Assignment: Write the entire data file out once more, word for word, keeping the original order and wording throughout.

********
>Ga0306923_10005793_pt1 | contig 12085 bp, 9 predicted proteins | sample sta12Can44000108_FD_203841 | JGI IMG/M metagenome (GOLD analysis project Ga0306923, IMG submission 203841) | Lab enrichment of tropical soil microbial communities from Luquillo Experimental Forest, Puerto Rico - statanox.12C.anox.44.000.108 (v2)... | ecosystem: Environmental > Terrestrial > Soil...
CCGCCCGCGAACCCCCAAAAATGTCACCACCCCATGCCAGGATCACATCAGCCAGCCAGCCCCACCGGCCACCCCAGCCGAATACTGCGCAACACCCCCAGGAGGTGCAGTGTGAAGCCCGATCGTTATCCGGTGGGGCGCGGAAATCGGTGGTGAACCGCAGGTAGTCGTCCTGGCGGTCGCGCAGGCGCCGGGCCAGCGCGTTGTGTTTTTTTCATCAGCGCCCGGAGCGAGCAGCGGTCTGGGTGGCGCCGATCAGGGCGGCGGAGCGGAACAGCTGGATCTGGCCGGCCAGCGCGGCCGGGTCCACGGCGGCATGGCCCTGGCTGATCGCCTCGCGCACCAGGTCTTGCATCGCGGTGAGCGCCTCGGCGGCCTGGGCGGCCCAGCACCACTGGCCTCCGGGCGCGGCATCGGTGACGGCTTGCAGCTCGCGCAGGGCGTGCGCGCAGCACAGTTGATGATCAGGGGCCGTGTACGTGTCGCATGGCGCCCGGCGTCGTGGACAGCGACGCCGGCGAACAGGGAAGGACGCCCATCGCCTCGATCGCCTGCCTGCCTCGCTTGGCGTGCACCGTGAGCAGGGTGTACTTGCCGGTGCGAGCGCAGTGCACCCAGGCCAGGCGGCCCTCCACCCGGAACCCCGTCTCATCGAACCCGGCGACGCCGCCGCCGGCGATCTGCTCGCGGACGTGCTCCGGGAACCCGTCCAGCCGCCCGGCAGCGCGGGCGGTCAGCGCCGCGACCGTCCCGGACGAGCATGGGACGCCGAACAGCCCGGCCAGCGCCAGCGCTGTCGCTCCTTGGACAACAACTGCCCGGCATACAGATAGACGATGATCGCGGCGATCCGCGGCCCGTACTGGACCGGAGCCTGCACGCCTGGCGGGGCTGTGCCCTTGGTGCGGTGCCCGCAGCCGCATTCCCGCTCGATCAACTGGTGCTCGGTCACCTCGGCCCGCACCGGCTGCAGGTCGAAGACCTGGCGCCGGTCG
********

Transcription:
>Ga0306923_10005793_pt1 | contig 12085 bp, 9 predicted proteins | sample sta12Can44000108_FD_203841 | JGI IMG/M metagenome (GOLD analysis project Ga0306923, IMG submission 203841) | Lab enrichment of tropical soil microbial communities from Luquillo Experimental Forest, Puerto Rico - statanox.12C.anox.44.000.108 (v2)... | ecosystem: Environmental > Terrestrial > Soil...
CCGCCCGCGAACCCCCAAAAATGTCACCACCCCATGCCAGGATCACATCAGCCAGCCAGCCCCACCGGCCACCCCAGCCGAATACTGCGCAACACCCCCAGGAGGTGCAGTGTGAAGCCCGATCGTTATCCGGTGGGGCGCGGAAATCGGTGGTGAACCGCAGGTAGTCGTCCTGGCGGTCGCGCAGGCGCCGGGCCAGCGCGTTGTGTTTTTTTCATCAGCGCCCGGAGCGAGCAGCGGTCTGGGTGGCGCCGATCAGGGCGGCGGAGCGGAACAGCTGGATCTGGCCGGCCAGCGCGGCCGGGTCCACGGCGGCATGGCCCTGGCTGATCGCCTCGCGCACCAGGTCTTGCATCGCGGTGAGCGCCTCGGCGGCCTGGGCGGCCCAGCACCACTGGCCTCCGGGCGCGGCATCGGTGACGGCTTGCAGCTCGCGCAGGGCGTGCGCGCAGCACAGTTGATGATCAGGGGCCGTGTACGTGTCGCATGGCGCCCGGCGTCGTGGACAGCGACGCCGGCGAACAGGGAAGGACGCCCATCGCCTCGATCGCCTGCCTGCCTCGCTTGGCGTGCACCGTGAGCAGGGTGTACTTGCCGGTGCGAGCGCAGTGCACCCAGGCCAGGCGGCCCTCCACCCGGAACCCCGTCTCATCGAACCCGGCGACGCCGCCGCCGGCGATCTGCTCGCGGACGTGCTCCGGGAACCCGTCCAGCCGCCCGGCAGCGCGGGCGGTCAGCGCCGCGACCGTCCCGGACGAGCATGGGACGCCGAACAGCCCGGCCAGCGCCAGCGCTGTCGCTCCTTGGACAACAACTGCCCGGCATACAGATAGACGATGATCGCGGCGATCCGCGGCCCGTACTGGACCGGAGCCTGCACGCCTGGCGGGGCTGTGCCCTTGGTGCGGTGCCCGCAGCCGCATTCCCGCTCGATCAACTGGTGCTCGGTCACCTCGGCCCGCACCGGCTGCAGGTCGAAGACCTGGCGCCGGTCG